Ramblings

February 4, 2010

TyZ » Blog Archive » Cache and preload Gaia pages

Filed under: Uncategorized — Tags: , , , — michaelangela @ 7:27 pm

I am looking at using Gaia for an upcoming project but not being able to use the cache might be a bit of an issue. I do wonder why it’s not caching at all if the browser is set to cache though. I’ll have to try it out and see what is being requested.

I use Gaia a lot. I think it’s a great and powerful framework to create page-based Flash sites. But there is a problem: Gaia creates a SWF for every page. And every time you visit a page, the SWF is loaded again. Even if you already visited that page. Also it is not possible to preload pages you are not visiting.To make page caching and page preloading possible, I have created the ‘CacheLoader‘ and ‘CacheURLLoader‘ classes.

TyZ » Blog Archive » Cache and preload Gaia pages

Hmm… gonna have to get used to Flock, too. Looks like I can’t add categories…! Must use tags.

Blogged with the Flock Browser

Flock test

Filed under: tool — michaelangela @ 7:17 pm

Flock test

Blogged with the Flock Browser

What’s your ‘no framework’ PHP framework? – Stack Overflow

Filed under: dev, frameworks, php — michaelangela @ 7:04 pm

I recently did a project for a film company in New York. Neat group. I did the PSD2HTML/CSS, Flash, jQuery goodness, and other related functionality on the server side. Fun stuff. But it didn’t need a complex backend so it’s just simple PHP. That made me start to ask the same question asked here:

Even with a ton of PHP frameworks out there to choose from, I know many people prefer a minimal, personal set of libraries. What is your method when it comes to ‘rolling your own’ framework for PHP applications, and how does it vary depending on the type/scope of a project?

via What’s your ‘no framework’ PHP framework? – Stack Overflow.

There were a good number of recommendations. I actually really liked using CodeIgniter but at that time there was no user management. I believe it did cleaning of input for you when needed. Most CI solutions were older/not maintained, or had other issues that made it not something I wanted to do again. There was one library that I ended up using, and I’ll have to dig up the name of it. It was an early release at the time and I had to hack it to work with Flash. Hmm, I just saw this… I’ll have to take a look at that. Oh and there is also this… Hmm… going to have to peruse this list a bit more

ANyway, so, a lightweight PHP framework/library that cleans up input (no XSS attacks, etc.) and has easy validation, user management… one user from  the original Stack Overflow question mentioned Flourish:

Flourish is a PHP unframework — a general-purpose, object-oriented library.

It has a modular architecture, meaning it isn’t strictly MVC. It focuses on being securewell documented and easy to use, while solving problems intrinsic to web development.

Why Use Flourish?

You will find Flourish useful if you need to write code that is any of the following:

  • Secure
  • Consistent and easy to understand
  • Needs to model simple or complex databases, especially existing schemas
  • Works with international data
  • Can perform accurate math calculations
  • Easily manipulates images
  • Able to run on different databases (MySQL, PostgreSQL, SQLite, MSSQL, Oracle)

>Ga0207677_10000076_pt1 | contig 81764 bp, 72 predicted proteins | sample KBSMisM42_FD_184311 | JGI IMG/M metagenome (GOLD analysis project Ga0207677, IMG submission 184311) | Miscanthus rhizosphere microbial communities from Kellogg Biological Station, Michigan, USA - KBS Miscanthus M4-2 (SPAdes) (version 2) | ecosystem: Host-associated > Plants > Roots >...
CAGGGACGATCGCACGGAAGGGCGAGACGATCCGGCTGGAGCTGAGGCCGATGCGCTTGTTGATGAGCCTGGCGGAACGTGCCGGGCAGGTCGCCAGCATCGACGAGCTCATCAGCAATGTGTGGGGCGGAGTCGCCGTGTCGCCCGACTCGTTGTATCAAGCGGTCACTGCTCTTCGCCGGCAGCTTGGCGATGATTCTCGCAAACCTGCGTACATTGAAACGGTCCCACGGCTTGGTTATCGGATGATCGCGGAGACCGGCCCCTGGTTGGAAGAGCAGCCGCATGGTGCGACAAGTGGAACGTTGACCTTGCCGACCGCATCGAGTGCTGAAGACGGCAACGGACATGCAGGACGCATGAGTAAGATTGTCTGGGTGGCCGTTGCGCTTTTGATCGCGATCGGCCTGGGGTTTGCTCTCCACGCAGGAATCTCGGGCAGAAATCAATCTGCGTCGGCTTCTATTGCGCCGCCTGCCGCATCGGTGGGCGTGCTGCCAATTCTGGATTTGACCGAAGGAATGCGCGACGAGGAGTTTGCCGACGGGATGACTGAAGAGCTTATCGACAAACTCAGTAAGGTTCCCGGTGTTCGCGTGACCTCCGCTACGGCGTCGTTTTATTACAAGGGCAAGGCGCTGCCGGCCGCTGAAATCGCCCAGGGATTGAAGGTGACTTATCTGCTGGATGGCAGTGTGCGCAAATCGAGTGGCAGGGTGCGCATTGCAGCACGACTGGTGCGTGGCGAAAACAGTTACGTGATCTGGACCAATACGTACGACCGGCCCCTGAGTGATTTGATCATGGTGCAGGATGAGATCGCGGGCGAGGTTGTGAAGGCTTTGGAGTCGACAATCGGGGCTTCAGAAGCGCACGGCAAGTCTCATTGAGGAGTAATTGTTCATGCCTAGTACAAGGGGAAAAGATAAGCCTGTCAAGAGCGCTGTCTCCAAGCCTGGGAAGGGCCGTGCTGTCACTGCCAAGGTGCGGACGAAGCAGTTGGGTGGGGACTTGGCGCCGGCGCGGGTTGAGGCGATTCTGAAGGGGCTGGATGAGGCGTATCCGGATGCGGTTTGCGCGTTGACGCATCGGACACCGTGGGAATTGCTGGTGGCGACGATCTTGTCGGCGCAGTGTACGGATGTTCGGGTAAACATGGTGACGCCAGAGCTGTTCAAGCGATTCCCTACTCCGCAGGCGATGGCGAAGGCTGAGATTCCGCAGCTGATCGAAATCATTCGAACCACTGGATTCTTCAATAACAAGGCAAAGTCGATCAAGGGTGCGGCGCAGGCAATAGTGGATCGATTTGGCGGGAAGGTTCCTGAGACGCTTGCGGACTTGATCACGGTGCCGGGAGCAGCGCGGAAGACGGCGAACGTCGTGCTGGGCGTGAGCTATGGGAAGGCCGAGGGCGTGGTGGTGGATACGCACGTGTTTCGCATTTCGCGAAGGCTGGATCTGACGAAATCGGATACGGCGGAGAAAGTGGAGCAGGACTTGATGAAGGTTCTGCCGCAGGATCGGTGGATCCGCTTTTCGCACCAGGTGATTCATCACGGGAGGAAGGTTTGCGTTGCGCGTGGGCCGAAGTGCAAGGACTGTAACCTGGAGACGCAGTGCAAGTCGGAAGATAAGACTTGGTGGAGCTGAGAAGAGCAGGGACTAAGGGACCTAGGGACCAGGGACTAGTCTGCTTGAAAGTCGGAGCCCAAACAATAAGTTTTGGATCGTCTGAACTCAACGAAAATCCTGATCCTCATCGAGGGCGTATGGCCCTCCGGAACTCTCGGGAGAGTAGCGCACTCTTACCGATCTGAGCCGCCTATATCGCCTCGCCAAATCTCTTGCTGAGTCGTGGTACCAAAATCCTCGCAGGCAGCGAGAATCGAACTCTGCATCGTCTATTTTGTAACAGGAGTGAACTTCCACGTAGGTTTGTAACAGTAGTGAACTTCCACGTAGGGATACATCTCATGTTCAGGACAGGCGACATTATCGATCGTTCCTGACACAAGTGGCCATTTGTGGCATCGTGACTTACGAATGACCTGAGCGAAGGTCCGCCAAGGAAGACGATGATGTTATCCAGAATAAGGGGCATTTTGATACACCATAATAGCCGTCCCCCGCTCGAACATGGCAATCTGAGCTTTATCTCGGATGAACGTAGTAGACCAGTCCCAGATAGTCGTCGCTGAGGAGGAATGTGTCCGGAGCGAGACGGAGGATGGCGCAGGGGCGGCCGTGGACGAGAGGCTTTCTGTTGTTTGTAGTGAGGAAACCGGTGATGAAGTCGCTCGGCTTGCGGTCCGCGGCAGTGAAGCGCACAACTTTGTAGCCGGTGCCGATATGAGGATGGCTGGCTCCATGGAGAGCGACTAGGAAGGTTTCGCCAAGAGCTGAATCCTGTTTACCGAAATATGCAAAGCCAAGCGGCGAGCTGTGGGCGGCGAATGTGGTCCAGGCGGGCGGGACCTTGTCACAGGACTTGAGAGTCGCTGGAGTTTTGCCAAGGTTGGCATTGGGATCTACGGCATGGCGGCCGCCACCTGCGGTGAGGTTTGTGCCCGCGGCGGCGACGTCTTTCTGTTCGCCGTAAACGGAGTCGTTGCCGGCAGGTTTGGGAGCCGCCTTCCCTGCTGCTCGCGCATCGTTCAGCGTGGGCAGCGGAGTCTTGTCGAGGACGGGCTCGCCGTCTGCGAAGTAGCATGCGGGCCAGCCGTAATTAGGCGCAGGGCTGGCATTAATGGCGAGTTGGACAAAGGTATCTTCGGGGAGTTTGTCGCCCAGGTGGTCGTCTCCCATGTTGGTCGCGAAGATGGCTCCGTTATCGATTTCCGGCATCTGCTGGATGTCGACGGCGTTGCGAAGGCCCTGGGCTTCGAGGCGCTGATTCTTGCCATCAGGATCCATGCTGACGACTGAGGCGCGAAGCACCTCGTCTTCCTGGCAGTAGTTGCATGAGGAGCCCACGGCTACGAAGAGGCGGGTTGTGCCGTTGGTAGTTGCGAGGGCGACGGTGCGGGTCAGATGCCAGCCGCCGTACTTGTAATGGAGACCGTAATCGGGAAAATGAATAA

• Can be used on closed-source projects
  • Needs to run on PHP 5.1.6
  • Needs an architecture other than MVC
  • Plays nicely with other libraries and frameworks

via Flourish — PHP Unframework.

Javascript frameworks

Filed under: dev, javascript, mvc — michaelangela @ 6:49 pm

Looking at client side MVC for Javascript. Some that have come up:

Trimpath:

The open source Junction framework is a conventions-over-configuration, synchronizing web MVC framework for JavaScript.

”’TrimPath Junction”’ is a clone or port of the terrific Ruby on Rails web MVC framework into JavaScript.

”’TrimPath Junction”’ is also sometimes referred to as TrimJunction, or as just Junction.

via TrimJunction – trimpath – Project Hosting on Google Code.

Claypool:

Claypool is a small, fast, railable Javascript Application Framework , built on jQuery that provides all the usual important patterns for large, long-lived client-side apps, server-side apps, or something strangely, beautifully in the middle.

via Claypool: A jQuery Web 1.6180339… Application Framework.

Jamal:

Jamal is a set of conventions and small javascript libraries to archieve a complete separation of html, css and javascript in your web application. Jamal is built on  jQuery and inspired by MVC frameworks like  Ruby on Rails,  CakePHP and its derivatives.

So Jamal tries not to stand in your way and helps you to organize your javascript code. Javascript code is likely held in functions and used to end up in spaghetti.

via Jamal.

JavaScriptMVC:

JavaScriptMVC is an open-source framework containing the best ideas in enterprise JavaScript development. It guides you to successfully completed projects by promoting best practices, maintainability, and convention over configuration.

via JavaScriptMVC.

When GitHub goes down…

Filed under: cool, git, tool — michaelangela @ 6:45 pm

So I started to try out github to work with some AS3 related code which I’ll talk about in an upcoming post. I just forked a bit of code I wanted to make changes to and then not long after that Github went down. But…

Don’t Panic! Because of the distributed nature of git, everyone always has a local full copy of the repository, complete with history. Any of your repositories, assuming they have been kept up to date, can be uploaded to the GitHub repository with no loss of data.

via When GitHub goes down….

Pretty cool! I really like the embedded server bit. Very neat indeed.

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